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which grain: crotch liner for suit pants (long winded)

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Old January 23rd 04, 04:41 AM
joy beeson
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Default which grain: crotch liner for suit pants (long winded)

Long-windedness ensues. Query starts below a row of
asterisks like this one: *******

I started cutting out weeks ago, I'm still working on the
eighteen pockets for my two-pants suit, and one pair of
broadfall pockets hasn't even been cut out yet!

My plan is to make a wool shirt, one pair of pants by my
"fat" pattern so that it can be worn over long johns, and
one pair by my "skinny" pattern so that it can be worn under
the other pair in case of need.

I meant to make the broadfall pockets china silk, but
shortly after I'd begun work, the broadfall pockets in my
cotton herringbone pants gave way, and would have been very
troublesome to repair because they are an integral part of
the construction. " Egad!! My china silk won't wear much
better than that broadcloth!! "

So I hastened to buy a meter of "dupioni satin" from Phoenix
Textiles (fabric.com), because it was heavier than what
Dharma http://www.dharmatrading.com/ was selling for
about the same price.

"Dupioni" and "satin" seem like contradictory terms, but the
only reason I'm buying satin is that it comes in thicker
weights than habotai and twill. The dupioni doesn't show
enough to indicate that the slubs were put in on purpose;
nonetheless, when I took the piece out of the washer, I
wished that I had enough of it to make a blouse or gown.
But when I was trying to straighten it, and trying to make
it hold still while I cut it, I was just as glad that I
don't have four yards. (Charmeuse is said to be easier to

And then before the satin was delivered, the crotch of the
herringbone pants wore out -- the broadcloth pockets had
been quite durable enough. But it's a good idea to make the
pockets as durable as possible anyhow.

I have scraps from the herringbone pants -- enough to make
two more pair; cotton twill was hard to find when I bought
the herringbone, so I planned to make four pair. Then
Phoenix came along and I started insisting on linen for
summer pants, so I haven't cut the other half yet -- but I
will when I get the suit under control, since I'd been
wearing the old herringbones quite a lot, and miss them.

I have the fabric, and I know a way to patch the crotch that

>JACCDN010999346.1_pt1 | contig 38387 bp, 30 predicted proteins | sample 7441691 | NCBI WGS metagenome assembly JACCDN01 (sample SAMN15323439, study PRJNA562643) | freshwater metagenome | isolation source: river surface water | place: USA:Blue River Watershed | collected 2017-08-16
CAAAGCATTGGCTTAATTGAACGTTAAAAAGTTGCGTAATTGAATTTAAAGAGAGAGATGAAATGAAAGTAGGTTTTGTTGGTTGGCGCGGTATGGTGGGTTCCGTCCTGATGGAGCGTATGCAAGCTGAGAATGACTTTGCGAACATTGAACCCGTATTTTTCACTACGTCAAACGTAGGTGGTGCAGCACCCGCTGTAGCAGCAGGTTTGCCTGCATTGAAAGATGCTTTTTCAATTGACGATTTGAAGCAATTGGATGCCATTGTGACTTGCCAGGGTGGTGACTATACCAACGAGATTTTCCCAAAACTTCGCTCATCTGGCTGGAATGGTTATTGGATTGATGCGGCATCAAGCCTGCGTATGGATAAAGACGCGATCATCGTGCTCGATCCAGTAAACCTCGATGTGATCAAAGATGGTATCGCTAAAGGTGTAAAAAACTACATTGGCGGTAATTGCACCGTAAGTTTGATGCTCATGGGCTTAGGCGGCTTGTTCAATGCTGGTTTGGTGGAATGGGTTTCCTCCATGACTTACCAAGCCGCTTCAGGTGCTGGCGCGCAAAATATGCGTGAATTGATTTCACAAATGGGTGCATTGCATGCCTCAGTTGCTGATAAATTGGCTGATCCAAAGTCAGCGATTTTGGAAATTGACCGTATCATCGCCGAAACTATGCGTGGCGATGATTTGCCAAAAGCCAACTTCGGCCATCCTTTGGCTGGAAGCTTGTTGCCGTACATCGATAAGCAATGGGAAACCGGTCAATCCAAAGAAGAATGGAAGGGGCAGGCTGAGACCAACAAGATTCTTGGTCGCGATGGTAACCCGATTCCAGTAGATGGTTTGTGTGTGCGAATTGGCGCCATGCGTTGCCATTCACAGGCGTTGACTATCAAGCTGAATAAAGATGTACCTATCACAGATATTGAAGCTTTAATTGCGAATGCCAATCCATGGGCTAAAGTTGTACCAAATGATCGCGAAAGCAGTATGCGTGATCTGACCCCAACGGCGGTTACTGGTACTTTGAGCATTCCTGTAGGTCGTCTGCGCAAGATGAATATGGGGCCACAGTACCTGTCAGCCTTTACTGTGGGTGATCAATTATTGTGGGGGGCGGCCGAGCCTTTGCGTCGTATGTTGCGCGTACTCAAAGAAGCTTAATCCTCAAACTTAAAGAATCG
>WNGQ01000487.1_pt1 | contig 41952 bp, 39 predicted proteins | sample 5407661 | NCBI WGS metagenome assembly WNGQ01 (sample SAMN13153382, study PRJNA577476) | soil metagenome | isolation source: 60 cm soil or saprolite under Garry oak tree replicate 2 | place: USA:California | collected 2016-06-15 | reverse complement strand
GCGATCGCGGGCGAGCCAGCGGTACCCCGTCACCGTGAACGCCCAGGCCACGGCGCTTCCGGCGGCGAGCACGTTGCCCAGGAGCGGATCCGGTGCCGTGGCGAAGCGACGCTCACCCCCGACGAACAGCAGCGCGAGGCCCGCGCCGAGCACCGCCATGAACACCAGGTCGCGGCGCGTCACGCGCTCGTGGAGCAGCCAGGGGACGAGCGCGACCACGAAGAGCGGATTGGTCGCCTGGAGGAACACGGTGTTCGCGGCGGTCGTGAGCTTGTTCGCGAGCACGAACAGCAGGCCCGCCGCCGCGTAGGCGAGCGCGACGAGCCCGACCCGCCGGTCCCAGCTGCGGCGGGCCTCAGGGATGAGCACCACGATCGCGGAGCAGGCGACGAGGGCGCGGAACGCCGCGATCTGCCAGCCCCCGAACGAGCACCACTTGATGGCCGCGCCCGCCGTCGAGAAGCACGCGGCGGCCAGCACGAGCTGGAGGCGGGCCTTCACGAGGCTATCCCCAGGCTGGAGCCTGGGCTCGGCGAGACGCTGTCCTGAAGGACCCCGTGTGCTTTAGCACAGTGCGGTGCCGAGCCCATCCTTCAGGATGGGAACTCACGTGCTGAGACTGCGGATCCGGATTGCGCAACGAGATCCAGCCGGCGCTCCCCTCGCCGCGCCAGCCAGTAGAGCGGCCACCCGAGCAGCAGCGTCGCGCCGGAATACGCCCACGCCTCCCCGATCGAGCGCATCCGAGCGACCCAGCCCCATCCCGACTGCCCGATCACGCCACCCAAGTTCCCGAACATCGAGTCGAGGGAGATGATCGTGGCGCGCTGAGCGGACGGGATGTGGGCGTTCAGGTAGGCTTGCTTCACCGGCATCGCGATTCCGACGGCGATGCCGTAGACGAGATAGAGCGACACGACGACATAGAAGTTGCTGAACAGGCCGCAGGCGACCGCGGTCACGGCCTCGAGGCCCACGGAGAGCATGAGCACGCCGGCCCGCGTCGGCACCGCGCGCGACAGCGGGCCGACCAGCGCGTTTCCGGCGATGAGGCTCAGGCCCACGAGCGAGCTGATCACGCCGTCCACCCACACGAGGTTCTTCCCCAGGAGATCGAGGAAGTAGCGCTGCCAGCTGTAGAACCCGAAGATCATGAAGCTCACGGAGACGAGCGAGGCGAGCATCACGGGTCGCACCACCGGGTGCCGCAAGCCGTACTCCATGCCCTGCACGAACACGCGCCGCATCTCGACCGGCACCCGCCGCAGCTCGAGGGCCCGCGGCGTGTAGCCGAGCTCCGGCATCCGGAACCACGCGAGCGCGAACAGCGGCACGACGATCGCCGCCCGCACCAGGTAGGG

makes it look like part of the original construction, but
the pants have faded and the scraps have not, so these will
become apron pants, to hang on a peg in the garage to jump
into when I'm about to do something dirty. And just in
time, too -- I slipped the old old pants on over my house
clothes so I wouldn't freeze while filling the bird feeder,
caught my toe in a weak spot, and tore the front of the
thigh. At which point I realized that they are now worn out
all over.

Hmm . . . maybe I could use the old old pants to make faded
patches for the new old pants?

Which sounds like a lead-in to my query, but I've been
intending to reinforce the crotches of my new wool pants
ever since I noticed that DH's suit pants have triangles of
lining and pocketing in the crotch. (Twill fabric in back,
something plain woven and thinner in front, I noticed when I
measured them.)

At first, I thought the tailor had simply folded wide pieces
of bias in half and laid it over the pieces before sewing,
but thinking about it showed me that it had to be more
complicated than that, and today I finally got around to
tracing my fat-pants pattern onto folded paper to make two
diamond-shaped reinforcement patterns. If I drew the fold
line on the straight grain, the patch would go all the way
to the hem. If I drew it on the true bias, it wouldn't
cover all of the worn area. So I can't possibly match both
halves of the patch to the grain of the pants, and it is
very important that the two halves match each other; if they
don't, the patch will ripple.


So the fold line of the reinforcement for the crotch of the
pants must be cut on the straight grain, the cross grain, or
the true bias. There is no difference between cross and
straight on my china silk -- or if there is, the straight
grain is stretchier -- so straight or cross can be left to
economy in cutting.

The question comes down to: cut with the fold line along
the threads, or cut on the true bias?

I *think* DH's suit has them on the straight, but I can't be
sure, with the seams finished so nice and so little fabric
to pull at.

But I'm sure some of you have done this before, and know
which grain is best for crotch reinforcements.

At the rate I'm going, I have worlds of time to think about
this -- but I did get my packet of thread from Things
Japanese http://www.silkthings.com/threadsindex.asp
today , which cuts off a lot of excuses.

(And yes, an entire 200-meter spool did go onto one of my
40-yard bobbins. The machine is threaded, but I haven't
stitched with the new thread yet.)

Joy Beeson
http://home.earthlink.net/~joybeeson/ -- needlework
http://home.earthlink.net/~beeson_n3f/ -- Writers' Exchange
joy beeson at earthlink dot net


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